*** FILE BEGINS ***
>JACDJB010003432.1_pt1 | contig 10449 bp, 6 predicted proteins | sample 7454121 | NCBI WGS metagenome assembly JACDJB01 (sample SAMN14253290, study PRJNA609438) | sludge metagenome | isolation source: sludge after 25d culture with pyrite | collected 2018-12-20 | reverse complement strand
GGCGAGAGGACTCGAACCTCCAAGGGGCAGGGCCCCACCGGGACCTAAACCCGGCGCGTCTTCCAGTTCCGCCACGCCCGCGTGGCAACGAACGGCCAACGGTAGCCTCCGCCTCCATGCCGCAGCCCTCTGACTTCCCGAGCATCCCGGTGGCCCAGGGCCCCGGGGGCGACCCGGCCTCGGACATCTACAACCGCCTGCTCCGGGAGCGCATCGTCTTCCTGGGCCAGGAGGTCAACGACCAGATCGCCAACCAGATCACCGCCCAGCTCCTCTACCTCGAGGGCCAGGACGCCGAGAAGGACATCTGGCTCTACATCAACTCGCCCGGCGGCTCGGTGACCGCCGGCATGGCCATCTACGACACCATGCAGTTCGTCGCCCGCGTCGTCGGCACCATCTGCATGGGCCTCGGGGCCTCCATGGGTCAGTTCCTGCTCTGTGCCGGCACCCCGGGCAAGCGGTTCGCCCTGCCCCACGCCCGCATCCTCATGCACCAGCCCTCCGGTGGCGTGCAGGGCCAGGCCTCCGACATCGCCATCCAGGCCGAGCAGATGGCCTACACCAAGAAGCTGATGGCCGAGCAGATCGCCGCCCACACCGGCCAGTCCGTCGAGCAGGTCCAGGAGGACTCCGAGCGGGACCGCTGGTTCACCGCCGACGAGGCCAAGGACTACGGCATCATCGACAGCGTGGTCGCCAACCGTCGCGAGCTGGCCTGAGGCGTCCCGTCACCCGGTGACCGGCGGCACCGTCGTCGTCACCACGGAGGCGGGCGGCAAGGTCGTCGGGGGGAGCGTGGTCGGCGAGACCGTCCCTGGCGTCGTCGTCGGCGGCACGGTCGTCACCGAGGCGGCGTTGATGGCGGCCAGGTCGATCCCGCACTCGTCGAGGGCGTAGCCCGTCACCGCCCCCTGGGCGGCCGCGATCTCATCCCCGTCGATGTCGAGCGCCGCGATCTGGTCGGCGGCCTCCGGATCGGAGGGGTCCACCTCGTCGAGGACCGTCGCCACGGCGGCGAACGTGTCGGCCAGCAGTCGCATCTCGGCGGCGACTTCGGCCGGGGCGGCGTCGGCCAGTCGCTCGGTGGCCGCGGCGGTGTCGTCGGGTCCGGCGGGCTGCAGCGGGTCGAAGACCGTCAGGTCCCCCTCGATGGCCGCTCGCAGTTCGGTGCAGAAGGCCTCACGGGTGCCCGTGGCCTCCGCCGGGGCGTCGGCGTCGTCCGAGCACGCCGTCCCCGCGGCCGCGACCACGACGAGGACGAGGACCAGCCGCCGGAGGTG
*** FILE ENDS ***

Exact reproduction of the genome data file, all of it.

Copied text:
>JACDJB010003432.1_pt1 | contig 10449 bp, 6 predicted proteins | sample 7454121 | NCBI WGS metagenome assembly JACDJB01 (sample SAMN14253290, study PRJNA609438) | sludge metagenome | isolation source: sludge after 25d culture with pyrite | collected 2018-12-20 | reverse complement strand
GGCGAGAGGACTCGAACCTCCAAGGGGCAGGGCCCCACCGGGACCTAAACCCGGCGCGTCTTCCAGTTCCGCCACGCCCGCGTGGCAACGAACGGCCAACGGTAGCCTCCGCCTCCATGCCGCAGCCCTCTGACTTCCCGAGCATCCCGGTGGCCCAGGGCCCCGGGGGCGACCCGGCCTCGGACATCTACAACCGCCTGCTCCGGGAGCGCATCGTCTTCCTGGGCCAGGAGGTCAACGACCAGATCGCCAACCAGATCACCGCCCAGCTCCTCTACCTCGAGGGCCAGGACGCCGAGAAGGACATCTGGCTCTACATCAACTCGCCCGGCGGCTCGGTGACCGCCGGCATGGCCATCTACGACACCATGCAGTTCGTCGCCCGCGTCGTCGGCACCATCTGCATGGGCCTCGGGGCCTCCATGGGTCAGTTCCTGCTCTGTGCCGGCACCCCGGGCAAGCGGTTCGCCCTGCCCCACGCCCGCATCCTCATGCACCAGCCCTCCGGTGGCGTGCAGGGCCAGGCCTCCGACATCGCCATCCAGGCCGAGCAGATGGCCTACACCAAGAAGCTGATGGCCGAGCAGATCGCCGCCCACACCGGCCAGTCCGTCGAGCAGGTCCAGGAGGACTCCGAGCGGGACCGCTGGTTCACCGCCGACGAGGCCAAGGACTACGGCATCATCGACAGCGTGGTCGCCAACCGTCGCGAGCTGGCCTGAGGCGTCCCGTCACCCGGTGACCGGCGGCACCGTCGTCGTCACCACGGAGGCGGGCGGCAAGGTCGTCGGGGGGAGCGTGGTCGGCGAGACCGTCCCTGGCGTCGTCGTCGGCGGCACGGTCGTCACCGAGGCGGCGTTGATGGCGGCCAGGTCGATCCCGCACTCGTCGAGGGCGTAGCCCGTCACCGCCCCCTGGGCGGCCGCGATCTCATCCCCGTCGATGTCGAGCGCCGCGATCTGGTCGGCGGCCTCCGGATCGGAGGGGTCCACCTCGTCGAGGACCGTCGCCACGGCGGCGAACGTGTCGGCCAGCAGTCGCATCTCGGCGGCGACTTCGGCCGGGGCGGCGTCGGCCAGTCGCTCGGTGGCCGCGGCGGTGTCGTCGGGTCCGGCGGGCTGCAGCGGGTCGAAGACCGTCAGGTCCCCCTCGATGGCCGCTCGCAGTTCGGTGCAGAAGGCCTCACGGGTGCCCGTGGCCTCCGCCGGGGCGTCGGCGTCGTCCGAGCACGCCGTCCCCGCGGCCGCGACCACGACGAGGACGAGGACCAGCCGCCGGAGGTG